Tertiary education has fuelled the economic growth in India in recent times. This has in turn generated excess demand for highly a educated and skilled workforce. Against this backdrop, it is vital to understand whether public institutions should be expanded or private institutions could provide good quality higher education so that public subsidies could be targeted towards merit-cum-need based scholarships.
If responsibility to manage local aid programmes is not clearly defined and allocated, newly created democratic bodies may clash with traditional leadership and lead to worse outcomes for citizens.
New research by Andrew Beath (World Bank), Fotini Christia (MIT) and Ruben Enikolopov (New Economic School) finds that creating democratically elected institutions in Afghanistan can improve the outcomes of food aid distribution, but only if those institutions are clearly mandated to manage the aid programme. If responsibility is confused, then an increase in embezzlement may occur.
There are, broadly speaking, three contractual forms that governments can use to provide infrastructure services. These are: (i) public provision; (ii) privatisation; and (iii) public-private partnerships (PPPs). When and where public private partnerships are more appropriate or effective to use than conventional public provision or regulated privatisation depends on the economic characteristics of the infrastructure project.
The purpose of this note is to highlight the main issues that a government should address at the outset of its PPP reform programme. The following can be viewed as the essential building blocks of a sound PPP reform agenda:
This paper examines the interaction between foreign direct investment (FDI), natural resources and institutions. The paper answers three questions: (i) Do natural resources crowd out FDI - i.e., is there an FDI-natural resource curse?; (ii) Do institutions mitigate the adverse effect of natural resources on FDI? (iii) Can institutions completely neutralise the FDI-natural resource curse? Elizabeth Asiedu uses the systems GMM estimator proposed by Blundell and Bond (1998) to estimate a linear dynamic panel data model.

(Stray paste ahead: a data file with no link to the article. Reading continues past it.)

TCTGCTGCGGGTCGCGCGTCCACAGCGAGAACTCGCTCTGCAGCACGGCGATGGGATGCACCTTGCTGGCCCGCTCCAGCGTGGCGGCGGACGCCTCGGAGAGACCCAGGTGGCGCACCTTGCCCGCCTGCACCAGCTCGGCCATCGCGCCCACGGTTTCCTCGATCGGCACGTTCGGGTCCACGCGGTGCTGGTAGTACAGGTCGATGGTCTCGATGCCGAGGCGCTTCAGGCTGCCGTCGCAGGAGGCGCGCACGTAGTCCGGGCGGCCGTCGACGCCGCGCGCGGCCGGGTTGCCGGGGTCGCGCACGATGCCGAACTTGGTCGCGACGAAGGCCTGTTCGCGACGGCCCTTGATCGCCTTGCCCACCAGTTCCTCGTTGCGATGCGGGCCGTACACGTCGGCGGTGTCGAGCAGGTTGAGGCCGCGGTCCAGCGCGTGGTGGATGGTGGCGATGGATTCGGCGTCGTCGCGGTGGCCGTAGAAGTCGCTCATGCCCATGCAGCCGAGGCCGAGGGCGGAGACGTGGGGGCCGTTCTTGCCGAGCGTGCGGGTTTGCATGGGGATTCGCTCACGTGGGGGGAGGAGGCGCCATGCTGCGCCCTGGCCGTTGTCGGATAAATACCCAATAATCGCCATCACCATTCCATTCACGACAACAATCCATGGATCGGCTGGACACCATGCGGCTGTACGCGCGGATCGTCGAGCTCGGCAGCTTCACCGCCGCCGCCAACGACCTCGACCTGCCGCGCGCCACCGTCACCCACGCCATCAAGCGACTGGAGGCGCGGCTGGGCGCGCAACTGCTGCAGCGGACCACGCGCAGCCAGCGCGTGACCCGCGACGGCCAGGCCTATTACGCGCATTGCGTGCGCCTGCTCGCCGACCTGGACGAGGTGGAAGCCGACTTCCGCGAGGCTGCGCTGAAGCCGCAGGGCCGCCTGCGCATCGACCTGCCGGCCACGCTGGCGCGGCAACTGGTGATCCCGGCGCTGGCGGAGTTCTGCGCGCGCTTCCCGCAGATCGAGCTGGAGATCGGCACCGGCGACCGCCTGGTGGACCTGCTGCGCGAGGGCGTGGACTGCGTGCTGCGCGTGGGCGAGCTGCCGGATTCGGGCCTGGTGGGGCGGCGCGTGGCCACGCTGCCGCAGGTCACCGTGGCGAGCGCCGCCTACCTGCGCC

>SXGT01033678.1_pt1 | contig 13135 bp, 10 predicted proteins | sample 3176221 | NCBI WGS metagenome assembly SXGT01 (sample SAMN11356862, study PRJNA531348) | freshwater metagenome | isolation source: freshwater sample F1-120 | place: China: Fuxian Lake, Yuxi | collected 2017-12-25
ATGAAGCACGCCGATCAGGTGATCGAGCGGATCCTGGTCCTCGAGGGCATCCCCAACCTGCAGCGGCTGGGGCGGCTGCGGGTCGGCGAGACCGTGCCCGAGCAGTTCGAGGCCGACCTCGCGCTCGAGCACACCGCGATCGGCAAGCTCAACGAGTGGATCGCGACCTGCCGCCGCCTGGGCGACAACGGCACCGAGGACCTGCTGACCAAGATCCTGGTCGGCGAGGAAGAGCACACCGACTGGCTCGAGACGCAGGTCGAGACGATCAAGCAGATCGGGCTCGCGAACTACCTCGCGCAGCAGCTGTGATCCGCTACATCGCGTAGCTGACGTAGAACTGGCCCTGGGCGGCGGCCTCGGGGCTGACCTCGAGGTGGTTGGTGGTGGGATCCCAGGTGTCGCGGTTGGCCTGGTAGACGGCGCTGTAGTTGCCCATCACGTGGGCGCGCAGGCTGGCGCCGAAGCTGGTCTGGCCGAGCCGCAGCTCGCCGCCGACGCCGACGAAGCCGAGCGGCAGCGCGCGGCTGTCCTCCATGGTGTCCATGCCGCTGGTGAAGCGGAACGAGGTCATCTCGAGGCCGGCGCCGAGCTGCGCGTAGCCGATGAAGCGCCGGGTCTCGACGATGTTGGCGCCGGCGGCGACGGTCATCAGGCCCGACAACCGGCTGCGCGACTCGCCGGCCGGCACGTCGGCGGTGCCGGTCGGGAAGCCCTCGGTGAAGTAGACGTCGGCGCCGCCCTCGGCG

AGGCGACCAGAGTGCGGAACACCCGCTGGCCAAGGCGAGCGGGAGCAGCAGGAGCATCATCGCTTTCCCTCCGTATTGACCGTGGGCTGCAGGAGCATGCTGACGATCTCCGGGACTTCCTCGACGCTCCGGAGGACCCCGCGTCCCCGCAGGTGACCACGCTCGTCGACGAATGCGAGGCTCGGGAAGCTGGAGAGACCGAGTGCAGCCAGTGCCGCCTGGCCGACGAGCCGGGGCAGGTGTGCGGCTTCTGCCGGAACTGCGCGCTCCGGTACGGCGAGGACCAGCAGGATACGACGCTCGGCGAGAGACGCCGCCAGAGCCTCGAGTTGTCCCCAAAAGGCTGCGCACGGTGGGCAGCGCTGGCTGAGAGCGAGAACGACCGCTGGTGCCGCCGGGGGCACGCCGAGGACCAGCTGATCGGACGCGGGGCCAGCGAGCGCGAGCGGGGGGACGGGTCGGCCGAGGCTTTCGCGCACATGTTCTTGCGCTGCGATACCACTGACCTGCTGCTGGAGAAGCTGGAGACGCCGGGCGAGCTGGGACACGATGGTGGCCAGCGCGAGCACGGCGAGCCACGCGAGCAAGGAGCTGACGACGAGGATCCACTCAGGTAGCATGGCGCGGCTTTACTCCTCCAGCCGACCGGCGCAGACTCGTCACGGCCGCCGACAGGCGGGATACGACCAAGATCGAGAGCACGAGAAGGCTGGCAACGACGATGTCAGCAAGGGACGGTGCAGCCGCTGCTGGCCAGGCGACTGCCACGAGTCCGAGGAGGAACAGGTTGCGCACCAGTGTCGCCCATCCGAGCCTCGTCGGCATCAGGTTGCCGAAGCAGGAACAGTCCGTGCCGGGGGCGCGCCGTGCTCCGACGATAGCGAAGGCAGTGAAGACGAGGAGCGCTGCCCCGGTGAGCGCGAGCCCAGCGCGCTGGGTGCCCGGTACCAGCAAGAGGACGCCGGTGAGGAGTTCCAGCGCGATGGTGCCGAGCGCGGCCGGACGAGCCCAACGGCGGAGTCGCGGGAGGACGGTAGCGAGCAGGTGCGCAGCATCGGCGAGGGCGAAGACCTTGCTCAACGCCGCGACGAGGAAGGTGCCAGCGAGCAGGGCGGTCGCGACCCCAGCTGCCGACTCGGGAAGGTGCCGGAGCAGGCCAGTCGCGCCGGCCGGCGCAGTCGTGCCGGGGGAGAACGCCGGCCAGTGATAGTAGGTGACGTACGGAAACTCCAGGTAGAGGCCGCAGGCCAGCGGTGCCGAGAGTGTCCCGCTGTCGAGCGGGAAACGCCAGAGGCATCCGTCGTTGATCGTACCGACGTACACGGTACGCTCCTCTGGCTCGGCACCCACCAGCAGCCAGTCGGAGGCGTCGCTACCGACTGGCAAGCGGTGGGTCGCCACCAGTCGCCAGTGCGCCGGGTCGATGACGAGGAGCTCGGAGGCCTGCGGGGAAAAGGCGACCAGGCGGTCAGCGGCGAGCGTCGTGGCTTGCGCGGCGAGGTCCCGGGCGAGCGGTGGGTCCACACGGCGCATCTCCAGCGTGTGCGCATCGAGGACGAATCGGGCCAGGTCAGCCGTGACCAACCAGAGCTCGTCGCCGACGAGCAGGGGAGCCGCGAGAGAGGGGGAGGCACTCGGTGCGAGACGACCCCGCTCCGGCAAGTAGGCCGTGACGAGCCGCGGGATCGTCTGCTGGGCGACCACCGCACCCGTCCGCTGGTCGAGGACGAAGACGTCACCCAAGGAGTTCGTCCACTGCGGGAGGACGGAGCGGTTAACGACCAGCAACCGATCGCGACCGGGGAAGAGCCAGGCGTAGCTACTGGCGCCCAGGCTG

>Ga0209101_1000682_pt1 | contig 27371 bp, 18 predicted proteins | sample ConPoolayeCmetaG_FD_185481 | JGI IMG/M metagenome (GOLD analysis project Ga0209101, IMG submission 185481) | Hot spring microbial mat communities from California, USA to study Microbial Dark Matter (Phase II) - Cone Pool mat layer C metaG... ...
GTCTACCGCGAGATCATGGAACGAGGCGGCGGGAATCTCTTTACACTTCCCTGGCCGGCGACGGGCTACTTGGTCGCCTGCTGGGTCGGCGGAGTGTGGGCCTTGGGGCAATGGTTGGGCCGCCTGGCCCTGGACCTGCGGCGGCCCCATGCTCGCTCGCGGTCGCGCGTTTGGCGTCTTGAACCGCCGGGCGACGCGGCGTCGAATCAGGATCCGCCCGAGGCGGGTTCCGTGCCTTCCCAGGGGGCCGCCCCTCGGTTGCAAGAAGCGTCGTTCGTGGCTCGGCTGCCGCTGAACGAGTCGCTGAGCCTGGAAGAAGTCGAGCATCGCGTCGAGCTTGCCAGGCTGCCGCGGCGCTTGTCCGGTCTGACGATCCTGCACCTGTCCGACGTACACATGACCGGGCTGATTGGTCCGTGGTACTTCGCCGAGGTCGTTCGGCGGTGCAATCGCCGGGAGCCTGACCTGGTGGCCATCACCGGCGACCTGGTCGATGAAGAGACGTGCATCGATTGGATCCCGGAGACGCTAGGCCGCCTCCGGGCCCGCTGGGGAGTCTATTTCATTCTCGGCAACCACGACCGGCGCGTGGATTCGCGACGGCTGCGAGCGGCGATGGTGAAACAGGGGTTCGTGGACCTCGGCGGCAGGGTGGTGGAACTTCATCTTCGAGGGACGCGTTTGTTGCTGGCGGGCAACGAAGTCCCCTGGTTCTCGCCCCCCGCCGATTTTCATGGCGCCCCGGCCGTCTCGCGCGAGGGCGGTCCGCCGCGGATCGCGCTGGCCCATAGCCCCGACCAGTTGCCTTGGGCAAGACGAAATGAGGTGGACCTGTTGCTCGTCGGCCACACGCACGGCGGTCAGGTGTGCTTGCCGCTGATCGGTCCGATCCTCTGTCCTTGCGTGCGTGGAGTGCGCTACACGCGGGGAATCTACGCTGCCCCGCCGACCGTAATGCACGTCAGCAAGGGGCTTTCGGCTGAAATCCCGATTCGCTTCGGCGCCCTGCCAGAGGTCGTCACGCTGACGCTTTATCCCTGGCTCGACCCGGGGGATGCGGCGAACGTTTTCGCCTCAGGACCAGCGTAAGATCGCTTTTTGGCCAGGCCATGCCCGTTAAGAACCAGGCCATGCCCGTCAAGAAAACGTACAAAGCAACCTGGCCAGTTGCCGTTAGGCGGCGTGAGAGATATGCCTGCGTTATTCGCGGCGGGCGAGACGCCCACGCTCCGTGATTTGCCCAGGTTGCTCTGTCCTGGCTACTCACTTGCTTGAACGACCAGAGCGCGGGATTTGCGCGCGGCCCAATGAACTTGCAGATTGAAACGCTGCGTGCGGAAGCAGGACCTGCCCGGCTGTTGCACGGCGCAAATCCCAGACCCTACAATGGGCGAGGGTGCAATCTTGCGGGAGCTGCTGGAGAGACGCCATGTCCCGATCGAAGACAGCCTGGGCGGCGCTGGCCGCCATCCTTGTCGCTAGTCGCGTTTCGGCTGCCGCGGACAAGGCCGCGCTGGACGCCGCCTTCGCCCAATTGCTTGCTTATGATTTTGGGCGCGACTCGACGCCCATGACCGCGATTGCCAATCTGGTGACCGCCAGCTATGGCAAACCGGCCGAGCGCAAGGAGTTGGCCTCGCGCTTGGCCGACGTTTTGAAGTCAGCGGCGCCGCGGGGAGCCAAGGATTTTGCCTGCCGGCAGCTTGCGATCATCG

Family ownership is the ubiquitous form of firm ownership in India in the manufacturing sector. Much of the focus in academic writings and policy discussions is on the large family owned firms such as the Birlas and Tatas. However, there are also another set of family owned manufacturing firms, and these are household enterprises in the informal manufacturing sector.
The incidence of malnourishment among children in India is very high. As one of the government programmes aimed at addressing malnutrition, the Targeted Public Distribution System of India (TPDS) distributes grains and other goods through over 450,000 Fair Price (FP) shops, where households are entitled to purchase rice, wheat, and other goods at below market rates from a locally appointed shopkeeper. The subsidy for grain is primarily targeted toward below-poverty-line (BPL) households, where BPL status is assigned by local elected officials.
New IGC research carried out over five years in Uganda shows that while increased information on politicians’ performance can lead to more debate about political effectiveness, it does not automatically lead to greater political accountability. This challenges the popular hypothesis that transparency leads more or less directly to improvements in government performance.